United Dairyfarmers of Victoria president Paul Mumford said there were still millions of questions from his organisation.
"It doesn't answer a whole lot of questions, and a whole lot of further work and development needs to happen in order for this to be taken to the next step," he said.
These included questions around accountability of the organisation, how the unification process of 11 different organisations would take place and how regionally based cross-commodity issues would be addressed.
"There are major concerns from all states is how does state-based advocacy work: is it relevant, or is it essentially null and void from this point on if this approach is enacted," Mr Mumford said.
He was also critical of the timelines - including having just one month to provide feedback on the proposal to the ADP and the proposed 18-month implementation.
"The timeline for me is a little bit too short considering the fathom of changing all of industry, a timeline of less than 18 months is very tight, and if we are going to be doing this properly, I think it is unachievable," he said.
But he acknowledged there was a desire for change.
"What we can't lose sight of is the national body engaged the broader industry and there was overwhelming support for transformational change," he said.
"How we marry these two together is going to be the next challenge in the Australian Dairy Plan."
The UDV would now be talking with its members, either face to face or through some form of online polling system, to gauge their opinions on the proposal.
It would also be working with other states to find a unified national solution.
Mr Mumford made clear that this would be a decision for the UDV, not the Victorian Farmers Federation.
"What I will say is that I was appointed to represent dairy farmers as president of the UDV - the outcome for dairy farmers will be front and centre in my decisions," he said.
"I am a director of the VFF, but I don't believe I am conflicted."
QDO says proposal misses the mark
Queensland Dairyfarmers' Organisation president Brian Tessmann said the proposed structure missed the mark.
The proposed national body seemed to have forgotten the most important stakeholders - the individual dairy farmers, he said.
He was critical of the proposed skills-based board, saying they had failed the industry in the past, and the board should be a representative board, elected by members.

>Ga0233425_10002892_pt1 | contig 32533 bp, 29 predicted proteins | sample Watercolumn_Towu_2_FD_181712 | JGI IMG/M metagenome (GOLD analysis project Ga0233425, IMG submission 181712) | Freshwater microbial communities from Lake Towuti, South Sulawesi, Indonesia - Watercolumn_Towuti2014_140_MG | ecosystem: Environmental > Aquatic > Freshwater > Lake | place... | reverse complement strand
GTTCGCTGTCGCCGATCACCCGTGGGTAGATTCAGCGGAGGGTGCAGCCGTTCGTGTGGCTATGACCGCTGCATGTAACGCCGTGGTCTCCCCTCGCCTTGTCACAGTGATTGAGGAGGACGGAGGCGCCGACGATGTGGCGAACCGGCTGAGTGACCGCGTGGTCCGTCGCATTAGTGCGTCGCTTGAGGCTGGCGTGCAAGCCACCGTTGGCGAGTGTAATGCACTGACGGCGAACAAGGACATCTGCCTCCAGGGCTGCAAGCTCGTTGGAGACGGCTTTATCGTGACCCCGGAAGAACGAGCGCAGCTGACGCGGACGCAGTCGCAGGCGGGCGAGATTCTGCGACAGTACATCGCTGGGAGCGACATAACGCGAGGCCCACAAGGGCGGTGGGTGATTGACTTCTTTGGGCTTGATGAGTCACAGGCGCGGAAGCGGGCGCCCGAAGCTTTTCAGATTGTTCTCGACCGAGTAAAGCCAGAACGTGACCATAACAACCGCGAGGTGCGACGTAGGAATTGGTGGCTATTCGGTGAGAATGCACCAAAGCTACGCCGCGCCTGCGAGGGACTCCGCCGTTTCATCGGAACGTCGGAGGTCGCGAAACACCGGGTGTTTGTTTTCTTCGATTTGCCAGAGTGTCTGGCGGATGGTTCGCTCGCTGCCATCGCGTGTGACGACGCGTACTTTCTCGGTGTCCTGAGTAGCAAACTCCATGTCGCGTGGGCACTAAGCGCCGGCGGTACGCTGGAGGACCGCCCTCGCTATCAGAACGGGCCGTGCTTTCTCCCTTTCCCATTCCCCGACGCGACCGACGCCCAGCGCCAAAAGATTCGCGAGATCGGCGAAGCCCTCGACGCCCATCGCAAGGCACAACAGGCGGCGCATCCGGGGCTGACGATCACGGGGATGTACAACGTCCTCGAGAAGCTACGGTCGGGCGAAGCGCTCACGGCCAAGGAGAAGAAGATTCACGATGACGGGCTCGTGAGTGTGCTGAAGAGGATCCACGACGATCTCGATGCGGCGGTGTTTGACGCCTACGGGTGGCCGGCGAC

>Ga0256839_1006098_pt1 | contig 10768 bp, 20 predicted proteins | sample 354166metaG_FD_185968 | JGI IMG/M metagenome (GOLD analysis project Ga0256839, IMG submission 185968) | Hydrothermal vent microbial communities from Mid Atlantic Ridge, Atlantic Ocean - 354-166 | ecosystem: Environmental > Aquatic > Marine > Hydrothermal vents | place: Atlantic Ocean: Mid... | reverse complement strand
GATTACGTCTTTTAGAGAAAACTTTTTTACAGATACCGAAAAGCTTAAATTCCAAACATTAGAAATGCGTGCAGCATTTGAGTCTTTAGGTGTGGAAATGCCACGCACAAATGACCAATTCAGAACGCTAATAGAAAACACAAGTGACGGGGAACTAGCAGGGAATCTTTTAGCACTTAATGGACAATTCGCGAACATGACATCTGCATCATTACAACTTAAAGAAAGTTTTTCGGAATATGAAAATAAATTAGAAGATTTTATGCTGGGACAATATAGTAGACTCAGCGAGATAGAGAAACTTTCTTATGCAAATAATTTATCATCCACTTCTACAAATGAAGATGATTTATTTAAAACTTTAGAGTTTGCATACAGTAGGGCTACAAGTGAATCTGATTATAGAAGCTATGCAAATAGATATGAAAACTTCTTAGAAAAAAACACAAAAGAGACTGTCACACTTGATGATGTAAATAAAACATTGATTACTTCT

But QDO did support a single one-stop-shop for policy, advocacy, research and development and marketing.
"What we don't agree with is the removal of regionally based organisations," he said.
"Farmers and state dairy organisations have been putting pressure on the national bodies by scrutinising and often publicly criticising their performance.
"We've often had to go it alone when it comes to forcing change as was the case with ending $1/litre milk nationally.
"Today's recommendation is a means to silence that criticism."
NSW Farmers supports need for change
NSW Farmers Dairy Committee chair Colin Thompson said NSW Farmers recognised the problems within the current structure of the industry and the need for change.
"We acknowledge that transformational change was called for by dairy farmers throughout the development of dairy plan," Mr Thompson said.
"We commend the JTT for its work on developing a reformed model.
"We strongly support the need for change and that the dairy industry must get the right structures in place to be sustainable and profitable.
"We need to process the implications of the proposed model, and we will be actively shaping and defining a structure that will deliver for the various regions of the NSW industry.
"We must have a structure that delivers strong profits and growth for the NSW dairy industry."
He said members would be meeting next week to consider the recommendations of the JTT.